Tag Archives: private fuel storage

PFS plant is dead – for now

I was glad to read that the U.S. Circuit Court of Appeals will not even entertain acknowledgment of the plan by Private Fuel Storage to build a high level nuclear waste plant in Utah

PFS has been trying for years to get the go ahead to build a nuclear waste site in Utah.  Each obstacle, like this one, makes it increasingly difficult for this to happen, much to the advantage of not only Utahns, but people across the country since waste would be transported from various sites.

An activist colleague of mine offers this information:
The tricky part here, that may not have been known Monday, is that there is a provision in the Defense Authorization Act to eliminate the requirement that the Air Force conduct a study to see how storing nuclear waste on the reservation could affect operations at the Utah Test and Training Range.  Sen Hansen had put this in in 1999, and it was cited in the BLM refusal to grant the right-of-way that the study was required and had not been completed.  If the requirement is removed, it removes an impediment to the right-of-way, and PFS’s plan.  No one seems to know who inserted this provision, and Hatch says they are working with the Senate Armed Forces Committee to “rectify the situation.”  I wouldn’t put it past Hatch to have inserted it himself.  Here’s a link to an article on this provision. http://www.sltrib.com/news/ci_6211056

PFS is still hoping for site in Utah

Private Fuel Storage Chairman John Parkyn is still holding out for an interim nuclear waste storage site in Utah, according to a Deseret News article this morning.

Parkyn will not release any details on his “plans”.

The article also mentions the proposal of the Nuclear Energy Institute, the nuclear industry’s lobbying organization, to offer tens of millions of dollars, increasing as time progresses, to state sthat is approved to host an interim storage site.

The waste needs to stay in the state in which it is generated. The problems inherent with sending nuclear waste to other states are monumental (e.g., accident/exposure risk), not to mention the fact that states such as Utah don’t want the waste.

Latest news on PFS

Today’s News

Summary of the news [Salt Lake Tribune]

  • The U.S. Interior Department denied a lease and a transportation plan that were crucial to proposed nuclear waste storage in Utah’s Skull Valley, about 45 miles southwest of Salt Lake City.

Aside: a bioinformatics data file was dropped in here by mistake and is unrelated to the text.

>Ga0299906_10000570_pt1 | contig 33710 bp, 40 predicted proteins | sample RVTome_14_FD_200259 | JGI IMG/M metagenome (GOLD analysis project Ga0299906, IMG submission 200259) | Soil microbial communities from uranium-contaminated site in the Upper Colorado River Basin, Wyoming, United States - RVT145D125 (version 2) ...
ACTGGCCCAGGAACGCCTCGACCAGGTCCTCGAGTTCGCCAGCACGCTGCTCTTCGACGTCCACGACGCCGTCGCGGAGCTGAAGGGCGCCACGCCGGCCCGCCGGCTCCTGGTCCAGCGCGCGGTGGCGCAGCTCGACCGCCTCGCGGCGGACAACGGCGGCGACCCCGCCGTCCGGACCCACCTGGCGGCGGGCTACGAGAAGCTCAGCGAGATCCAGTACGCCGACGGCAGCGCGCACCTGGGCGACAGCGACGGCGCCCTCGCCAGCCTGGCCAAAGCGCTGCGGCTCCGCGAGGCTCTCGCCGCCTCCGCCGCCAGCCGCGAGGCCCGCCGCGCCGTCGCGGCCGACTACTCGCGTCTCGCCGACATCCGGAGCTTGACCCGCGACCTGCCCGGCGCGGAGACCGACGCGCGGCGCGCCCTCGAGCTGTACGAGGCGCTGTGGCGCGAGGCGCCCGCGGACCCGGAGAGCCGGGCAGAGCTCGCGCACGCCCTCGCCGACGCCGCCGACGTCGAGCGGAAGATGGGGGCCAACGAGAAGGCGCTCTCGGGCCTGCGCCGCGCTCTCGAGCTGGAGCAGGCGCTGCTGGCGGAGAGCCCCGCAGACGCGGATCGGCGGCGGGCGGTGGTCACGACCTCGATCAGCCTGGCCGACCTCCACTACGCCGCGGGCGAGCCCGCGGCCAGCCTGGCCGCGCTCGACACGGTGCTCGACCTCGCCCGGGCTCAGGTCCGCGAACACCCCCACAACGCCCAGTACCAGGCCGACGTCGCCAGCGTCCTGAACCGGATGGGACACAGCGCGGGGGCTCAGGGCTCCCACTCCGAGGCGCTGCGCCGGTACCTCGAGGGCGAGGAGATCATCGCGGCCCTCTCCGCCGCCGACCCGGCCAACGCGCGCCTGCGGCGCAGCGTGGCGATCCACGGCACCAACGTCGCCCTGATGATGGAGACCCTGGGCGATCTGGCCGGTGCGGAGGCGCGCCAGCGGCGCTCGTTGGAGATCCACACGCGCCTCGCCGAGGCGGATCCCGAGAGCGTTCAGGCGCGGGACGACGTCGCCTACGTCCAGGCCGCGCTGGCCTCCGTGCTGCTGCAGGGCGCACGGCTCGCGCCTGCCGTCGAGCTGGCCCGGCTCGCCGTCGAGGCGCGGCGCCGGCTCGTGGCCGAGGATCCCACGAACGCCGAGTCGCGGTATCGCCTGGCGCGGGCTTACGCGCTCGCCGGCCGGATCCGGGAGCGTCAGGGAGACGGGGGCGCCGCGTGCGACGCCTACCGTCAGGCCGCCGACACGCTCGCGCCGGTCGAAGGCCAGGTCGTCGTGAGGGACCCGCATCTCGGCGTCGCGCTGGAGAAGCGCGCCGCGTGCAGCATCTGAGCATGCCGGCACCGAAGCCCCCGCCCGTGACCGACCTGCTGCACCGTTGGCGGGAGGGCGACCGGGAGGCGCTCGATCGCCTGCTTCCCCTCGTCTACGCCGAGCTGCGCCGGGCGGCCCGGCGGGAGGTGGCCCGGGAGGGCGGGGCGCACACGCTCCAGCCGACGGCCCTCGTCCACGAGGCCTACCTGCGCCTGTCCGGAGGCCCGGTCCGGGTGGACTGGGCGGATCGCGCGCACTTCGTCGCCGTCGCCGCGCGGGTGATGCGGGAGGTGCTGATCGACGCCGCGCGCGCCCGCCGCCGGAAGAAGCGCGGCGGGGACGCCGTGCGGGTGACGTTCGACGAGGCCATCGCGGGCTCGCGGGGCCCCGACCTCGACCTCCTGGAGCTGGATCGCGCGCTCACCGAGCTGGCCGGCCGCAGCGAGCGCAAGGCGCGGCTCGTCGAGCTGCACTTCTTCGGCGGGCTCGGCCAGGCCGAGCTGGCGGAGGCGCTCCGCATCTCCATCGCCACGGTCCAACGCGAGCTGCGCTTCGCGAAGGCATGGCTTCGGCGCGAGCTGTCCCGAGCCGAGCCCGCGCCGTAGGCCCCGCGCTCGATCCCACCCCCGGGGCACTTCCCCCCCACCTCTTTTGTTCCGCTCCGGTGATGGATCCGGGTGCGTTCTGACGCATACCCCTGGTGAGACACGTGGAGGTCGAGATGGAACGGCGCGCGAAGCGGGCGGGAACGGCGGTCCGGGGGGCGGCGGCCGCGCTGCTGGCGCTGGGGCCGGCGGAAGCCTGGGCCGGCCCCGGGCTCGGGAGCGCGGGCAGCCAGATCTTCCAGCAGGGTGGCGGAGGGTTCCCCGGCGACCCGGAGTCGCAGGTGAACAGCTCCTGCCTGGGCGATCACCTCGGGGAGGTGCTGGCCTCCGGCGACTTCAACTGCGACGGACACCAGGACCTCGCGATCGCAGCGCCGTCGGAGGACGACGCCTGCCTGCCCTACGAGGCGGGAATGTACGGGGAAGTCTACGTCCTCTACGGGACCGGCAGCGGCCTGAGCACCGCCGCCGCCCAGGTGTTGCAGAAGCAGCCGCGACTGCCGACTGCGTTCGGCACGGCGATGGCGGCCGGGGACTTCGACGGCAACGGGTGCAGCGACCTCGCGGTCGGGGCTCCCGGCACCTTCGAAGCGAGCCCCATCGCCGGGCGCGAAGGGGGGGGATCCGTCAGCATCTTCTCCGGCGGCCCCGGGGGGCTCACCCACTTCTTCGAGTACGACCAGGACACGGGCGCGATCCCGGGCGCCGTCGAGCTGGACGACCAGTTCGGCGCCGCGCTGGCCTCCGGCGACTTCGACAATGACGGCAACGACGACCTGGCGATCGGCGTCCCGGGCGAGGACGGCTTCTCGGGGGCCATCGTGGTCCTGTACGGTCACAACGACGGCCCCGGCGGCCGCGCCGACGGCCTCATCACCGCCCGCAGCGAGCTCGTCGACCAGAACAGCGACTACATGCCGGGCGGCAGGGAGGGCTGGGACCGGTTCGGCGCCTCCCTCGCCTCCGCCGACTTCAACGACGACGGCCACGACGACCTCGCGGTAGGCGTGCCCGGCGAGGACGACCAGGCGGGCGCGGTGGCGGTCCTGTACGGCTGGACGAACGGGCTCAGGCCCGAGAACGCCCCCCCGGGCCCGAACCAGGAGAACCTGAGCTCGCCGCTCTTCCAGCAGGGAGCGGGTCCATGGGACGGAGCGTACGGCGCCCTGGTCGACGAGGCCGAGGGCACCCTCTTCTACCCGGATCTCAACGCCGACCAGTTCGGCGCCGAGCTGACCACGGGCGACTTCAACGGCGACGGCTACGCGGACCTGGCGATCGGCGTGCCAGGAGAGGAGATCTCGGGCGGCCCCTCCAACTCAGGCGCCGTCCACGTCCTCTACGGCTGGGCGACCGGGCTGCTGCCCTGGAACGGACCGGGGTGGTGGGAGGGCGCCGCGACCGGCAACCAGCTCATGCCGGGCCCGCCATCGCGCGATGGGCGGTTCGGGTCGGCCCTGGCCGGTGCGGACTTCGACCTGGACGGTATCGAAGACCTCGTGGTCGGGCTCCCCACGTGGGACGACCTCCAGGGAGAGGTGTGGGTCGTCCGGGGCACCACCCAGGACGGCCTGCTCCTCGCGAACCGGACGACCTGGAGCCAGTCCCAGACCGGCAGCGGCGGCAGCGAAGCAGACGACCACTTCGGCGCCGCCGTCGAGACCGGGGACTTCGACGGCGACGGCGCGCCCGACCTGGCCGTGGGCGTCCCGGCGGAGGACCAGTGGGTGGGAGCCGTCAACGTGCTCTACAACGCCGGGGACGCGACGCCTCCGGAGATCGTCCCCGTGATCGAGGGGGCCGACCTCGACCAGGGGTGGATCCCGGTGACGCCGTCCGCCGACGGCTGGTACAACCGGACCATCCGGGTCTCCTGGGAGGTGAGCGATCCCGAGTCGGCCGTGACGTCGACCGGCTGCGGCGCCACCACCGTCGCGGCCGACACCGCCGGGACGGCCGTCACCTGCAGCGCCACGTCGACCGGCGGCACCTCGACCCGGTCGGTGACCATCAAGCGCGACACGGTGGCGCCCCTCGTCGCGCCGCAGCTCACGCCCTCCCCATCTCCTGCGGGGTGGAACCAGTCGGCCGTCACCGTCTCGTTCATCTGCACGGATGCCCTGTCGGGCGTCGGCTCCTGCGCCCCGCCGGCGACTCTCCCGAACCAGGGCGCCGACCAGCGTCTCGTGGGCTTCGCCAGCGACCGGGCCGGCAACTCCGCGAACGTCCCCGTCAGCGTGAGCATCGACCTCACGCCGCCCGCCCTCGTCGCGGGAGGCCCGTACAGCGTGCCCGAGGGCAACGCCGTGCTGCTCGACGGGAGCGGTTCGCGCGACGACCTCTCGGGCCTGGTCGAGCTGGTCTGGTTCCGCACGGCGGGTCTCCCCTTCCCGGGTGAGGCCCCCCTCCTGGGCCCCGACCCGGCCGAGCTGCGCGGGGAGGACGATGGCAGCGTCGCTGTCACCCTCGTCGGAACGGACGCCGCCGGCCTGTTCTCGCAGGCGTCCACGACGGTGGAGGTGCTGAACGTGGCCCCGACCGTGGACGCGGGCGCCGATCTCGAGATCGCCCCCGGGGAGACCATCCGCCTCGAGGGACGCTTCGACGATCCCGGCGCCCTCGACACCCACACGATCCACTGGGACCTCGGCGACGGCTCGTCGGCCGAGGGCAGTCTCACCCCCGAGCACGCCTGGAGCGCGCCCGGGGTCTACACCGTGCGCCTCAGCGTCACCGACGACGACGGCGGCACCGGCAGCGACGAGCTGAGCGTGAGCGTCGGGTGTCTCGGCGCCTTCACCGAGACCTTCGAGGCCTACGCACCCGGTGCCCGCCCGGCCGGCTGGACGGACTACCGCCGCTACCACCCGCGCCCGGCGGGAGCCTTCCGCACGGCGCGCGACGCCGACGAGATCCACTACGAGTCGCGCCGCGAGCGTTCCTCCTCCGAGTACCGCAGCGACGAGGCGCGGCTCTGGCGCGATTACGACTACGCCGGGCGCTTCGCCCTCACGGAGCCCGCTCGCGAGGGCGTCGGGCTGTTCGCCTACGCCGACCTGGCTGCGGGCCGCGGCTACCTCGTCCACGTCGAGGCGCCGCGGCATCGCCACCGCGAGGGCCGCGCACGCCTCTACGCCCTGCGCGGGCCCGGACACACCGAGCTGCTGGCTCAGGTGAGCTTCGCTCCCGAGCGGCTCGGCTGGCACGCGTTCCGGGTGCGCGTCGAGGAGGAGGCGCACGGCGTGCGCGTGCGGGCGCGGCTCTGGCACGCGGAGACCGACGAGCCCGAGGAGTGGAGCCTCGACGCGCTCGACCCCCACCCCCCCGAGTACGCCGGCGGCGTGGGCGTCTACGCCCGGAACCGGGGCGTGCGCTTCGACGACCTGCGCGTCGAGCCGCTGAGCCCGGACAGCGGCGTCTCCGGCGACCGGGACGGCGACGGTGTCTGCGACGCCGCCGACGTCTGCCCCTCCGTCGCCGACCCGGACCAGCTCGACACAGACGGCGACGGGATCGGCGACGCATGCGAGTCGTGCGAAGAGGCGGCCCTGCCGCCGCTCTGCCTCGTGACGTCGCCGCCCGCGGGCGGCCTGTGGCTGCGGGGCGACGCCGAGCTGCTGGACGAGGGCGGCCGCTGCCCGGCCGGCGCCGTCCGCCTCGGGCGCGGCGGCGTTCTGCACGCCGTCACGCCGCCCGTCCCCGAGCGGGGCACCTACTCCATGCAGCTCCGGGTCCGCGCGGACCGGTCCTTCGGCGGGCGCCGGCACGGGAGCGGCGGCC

• Critics pronounced the project dead. But the decision could still be appealed in court.
  • The Skull Valley Goshutes and their commercial partner in the project have yet to say if, or how, they will fight the rulings.
    Continue reading
  • Would this kill the PFS project?

    The Salt Lake Tribune published this article: Panel rejects PFS nuclear storage–
    U.S. Senate: A subcommittee votes to allow facilties only in states with reactors

    A Senate panel dealt a blow to Private Fuel Storage’s plan to build temporary nuclear storage in Utah on Tuesday, voting in favor of short-term storage, but specifically prohibiting storage at the PFS facility.
    The Senate Energy and Water Appropriations Subcommittee included $10 million for the temporary storage facilities, but requires them to be federally run and located in states that have nuclear reactors.
    The spent nuclear fuel would be kept there until a technology can be developed to extract the reusable parts of the fuel and dispose of the rest.

    Since Utah has no reactors, this would significantly impact the PFS storage project on the Goshute reservation.

    Of course, PFS spokespersons are stating that by doing this Congress if just prolonging the storage of waste since, according to PFS, licensing will take 8-10 years for any facility.

    It will be interesting to see how this plays out and I’ll be sure to provide any updates here.

    Nuclear Waste plan attracts thousands of comments

    Today’s Deseret News has an article on all the comments that have flooded the BLM’s office regarding the Private Fuel Storage (PFS) plan to store nuclear waste on the Goshute reservation. More than 7,000 comments were received.

    The BLM’s public comment period ended May 8 on two competing proposals to get radioactive fuel from a rail line to the Goshute Indian reservation, where PFS wants to build the storage plant. The proposals are to build a railroad spur or to construct an intermodal facility where huge protective casks would be lifted from train cars and loaded onto trucks for the 26-mile drive to the reservation.

    Go us! Keep up the pressure.

    Transporting Nuke Waste to PFS – How close to routes are we?

    Trucks transporting spent fuel rods to the pending Private Fueld Storage (PFS) Site in Utah would take up 2/3 of the road leading to it, making two-way traffic impossible, according to Utah officials quoted in an article published in today’s Deseret News.

    The Utah Attorney General’s office spokesperson, Denise Chancellor, briefed the Utah Legislature’s Natural Resources, Agriculture and Environment Interim Committee on the issue stating that The route, U-196, is in “sad shape.” Varying from 20 to 22 feet across, often without a shoulder, it is a main thoroughfare to Dugway Proving Ground. It is also an escape route that would be used if an accident happened at the Army’s chemical weapons incinerator, located near Stockton, Tooele County.

    The transport trucks would weigh 225 tons and would haul casks of highly radioactive fuel to the PFS site, with much of the weight being the “protective” casing around the rods. The D-News has a diagram and map in today’s article.